Exposing the Hidden Environmental Costs of Solar Energy
One of the major reasons why hundreds of billions of dollars are poured into solar energy is that people are looking for “emissions-free”, “clean” energy.
We’ve discussed the inherent problems with solar and wind energy already, but one alternative is usually overlooked: nuclear power.
Nuclear power is “green” from the environmentalist standpoint as it produces next to no emissions. It’s also reliable and inexpensive.
There was a time when nuclear energy looked like it would take the world by storm. And honestly, if the world spent even half of the money it spent on solar energy on nuclear power, we could’ve made the transition to an emissions-free world decades ago.
So why didn’t the world just switch to nuclear when the whole green energy trend hit?
Two reasons: meltdowns and waste.
Debunking the “Problems” with Nuclear Power
First, nuclear meltdowns are sensationalized and very, very unlikely, but that didn’t stop people from irrationally fearing nuclear meltdowns in their backyard—Chernobyl is a tough image to get out of your head.
And who can blame them? With the media’s sensational coverage of incidents like Three Mile Island or the Fukushima disaster, it’s no wonder people were a little put off about nuclear power.
But that’s not the only reason.
The second (and possibly more important) problem is nuclear waste. We can’t dispose of it (or so they say). Environmentalists hate that we just toss it in old mines and forget about it.
This is a legitimate concern, but I hope the same crowd that rallies against nuclear in favor of solar power won’t miss the irony of these recent findings of toxic waste.
A new report from Environmental Progress shows that solar panels produce an obscene amount of waste, especially relative to the amount of power they produce.
Here are some of the key findings:
1. Solar panels create 300 times more toxic waste per unit of energy than do nuclear power plants.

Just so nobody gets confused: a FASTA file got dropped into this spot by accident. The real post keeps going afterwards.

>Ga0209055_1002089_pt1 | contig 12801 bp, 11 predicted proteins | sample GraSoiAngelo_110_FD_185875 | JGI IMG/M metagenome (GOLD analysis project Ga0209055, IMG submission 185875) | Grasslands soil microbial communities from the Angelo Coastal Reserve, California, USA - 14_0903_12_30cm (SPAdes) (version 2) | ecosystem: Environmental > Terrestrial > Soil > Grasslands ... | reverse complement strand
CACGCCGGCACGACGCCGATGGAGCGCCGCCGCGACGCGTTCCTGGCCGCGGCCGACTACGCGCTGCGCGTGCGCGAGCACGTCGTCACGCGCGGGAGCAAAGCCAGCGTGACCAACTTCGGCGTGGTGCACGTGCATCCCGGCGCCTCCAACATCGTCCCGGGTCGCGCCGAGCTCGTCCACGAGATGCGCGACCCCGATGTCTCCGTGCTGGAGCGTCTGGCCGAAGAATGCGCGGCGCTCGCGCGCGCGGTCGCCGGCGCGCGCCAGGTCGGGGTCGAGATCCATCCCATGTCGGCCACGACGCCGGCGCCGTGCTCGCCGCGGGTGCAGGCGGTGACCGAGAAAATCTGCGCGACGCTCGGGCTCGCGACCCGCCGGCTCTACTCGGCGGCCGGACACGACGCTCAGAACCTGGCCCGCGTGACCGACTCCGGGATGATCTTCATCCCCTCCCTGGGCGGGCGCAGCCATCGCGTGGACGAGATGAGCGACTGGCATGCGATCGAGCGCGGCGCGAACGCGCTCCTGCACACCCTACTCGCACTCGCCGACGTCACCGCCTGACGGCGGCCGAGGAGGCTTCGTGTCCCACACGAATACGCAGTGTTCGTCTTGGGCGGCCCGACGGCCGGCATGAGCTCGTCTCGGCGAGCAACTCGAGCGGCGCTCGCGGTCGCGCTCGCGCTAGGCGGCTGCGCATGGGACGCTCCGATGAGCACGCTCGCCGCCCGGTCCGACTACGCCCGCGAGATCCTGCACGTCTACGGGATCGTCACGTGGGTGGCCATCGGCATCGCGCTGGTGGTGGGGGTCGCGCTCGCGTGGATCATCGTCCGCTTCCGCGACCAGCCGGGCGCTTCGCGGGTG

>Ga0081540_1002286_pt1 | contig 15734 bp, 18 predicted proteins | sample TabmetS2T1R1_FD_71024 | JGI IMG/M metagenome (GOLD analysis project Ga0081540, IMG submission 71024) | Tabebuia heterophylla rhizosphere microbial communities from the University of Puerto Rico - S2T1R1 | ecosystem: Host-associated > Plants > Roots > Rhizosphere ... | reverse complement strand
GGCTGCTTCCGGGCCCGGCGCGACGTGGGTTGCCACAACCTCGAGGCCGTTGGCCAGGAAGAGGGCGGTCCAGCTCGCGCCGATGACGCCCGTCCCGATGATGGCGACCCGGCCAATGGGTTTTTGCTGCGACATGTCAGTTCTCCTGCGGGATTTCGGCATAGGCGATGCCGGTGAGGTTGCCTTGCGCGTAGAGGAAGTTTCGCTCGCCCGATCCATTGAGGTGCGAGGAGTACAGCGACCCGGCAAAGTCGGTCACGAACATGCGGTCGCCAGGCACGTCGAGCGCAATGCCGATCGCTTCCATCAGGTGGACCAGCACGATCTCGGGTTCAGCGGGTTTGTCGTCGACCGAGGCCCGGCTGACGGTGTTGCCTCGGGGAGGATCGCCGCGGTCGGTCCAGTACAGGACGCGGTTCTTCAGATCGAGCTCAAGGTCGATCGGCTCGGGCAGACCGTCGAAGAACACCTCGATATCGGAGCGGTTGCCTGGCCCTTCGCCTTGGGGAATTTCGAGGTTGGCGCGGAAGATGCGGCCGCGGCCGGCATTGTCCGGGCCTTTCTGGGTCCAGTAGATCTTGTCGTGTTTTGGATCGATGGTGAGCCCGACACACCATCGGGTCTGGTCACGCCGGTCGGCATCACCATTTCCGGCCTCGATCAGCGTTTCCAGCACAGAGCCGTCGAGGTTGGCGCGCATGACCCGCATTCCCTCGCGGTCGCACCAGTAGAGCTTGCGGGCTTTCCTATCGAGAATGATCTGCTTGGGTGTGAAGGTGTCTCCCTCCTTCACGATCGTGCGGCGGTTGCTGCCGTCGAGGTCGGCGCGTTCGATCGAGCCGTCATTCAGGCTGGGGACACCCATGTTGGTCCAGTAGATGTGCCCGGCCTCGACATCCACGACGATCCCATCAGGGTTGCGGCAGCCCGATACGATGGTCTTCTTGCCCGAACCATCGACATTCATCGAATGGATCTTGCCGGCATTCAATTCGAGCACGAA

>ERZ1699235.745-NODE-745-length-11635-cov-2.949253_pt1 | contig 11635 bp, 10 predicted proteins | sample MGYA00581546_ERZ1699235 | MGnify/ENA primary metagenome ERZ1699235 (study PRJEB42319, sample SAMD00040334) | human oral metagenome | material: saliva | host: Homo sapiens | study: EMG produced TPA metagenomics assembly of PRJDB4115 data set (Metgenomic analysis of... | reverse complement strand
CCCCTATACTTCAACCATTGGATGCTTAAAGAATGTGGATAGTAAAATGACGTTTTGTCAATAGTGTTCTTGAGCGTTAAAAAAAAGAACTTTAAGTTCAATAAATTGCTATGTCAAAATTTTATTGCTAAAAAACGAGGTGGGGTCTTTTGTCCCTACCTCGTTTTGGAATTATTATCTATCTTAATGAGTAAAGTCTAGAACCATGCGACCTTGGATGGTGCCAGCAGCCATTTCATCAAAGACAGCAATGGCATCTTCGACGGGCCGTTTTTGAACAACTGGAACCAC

2. If solar and nuclear produce the same amount of electricity over the next 25 years that nuclear produced in 2016, and the waste is stacked on football fields, the nuclear waste would reach the height of the Leaning Tower of Pisa (52 meters), while the solar waste would reach the height of two Mt. Everests (16 km).
3. In countries like China, India, and Ghana, communities living near e-waste dumps often burn the waste in order to salvage the valuable copper wires for resale. Since this process requires burning off the plastic, the resulting smoke contains toxic fumes that are carcinogenic and teratogenic (birth defect-causing) when inhaled.
Read that again: solar panels create 300 times more toxic waste per unit of energy than do nuclear power plants.
The estimates defined toxic waste as the used fuel rods and assemblies from nuclear power plants, and the multitude of heavy metals and environmentally harmful chemicals in the solar panels.
Solar Energy Is Not Environmentally Friendly
Granted, solar panel’s don’t produce radioactive waste, but they do contain hundreds of toxic chemicals and elements that can leach into the earth, poisoning aquifers, and water basins.
Solar panels also contain heavy metals like lead, which can damage the nervous system, and carcinogenic metals like chromium and cadmium.
These materials need to be carefully disposed of in a similar manner to household electronic appliances. vEven so, all three of the aforementioned metals already have issues in electronic waste dumps, since they can leak into drinking water.
This is just another way that solar energy pollutes the environment—the waste is rarely processed adequately.
On the other hand, nuclear waste is heavily regulated, and stored in drums and monitored, and then encased in glass and stored deep underground in remote locations.
Even though nuclear energy builds its waste management into the cost, it’s still much cheaper than the “renewable” alternatives.
Solar, on the other hand, has been surreptitiously touted as “clean energy” even though the waste management can cause environmental disasters.
Read rest at National Economic Editorial
Trackback from your site.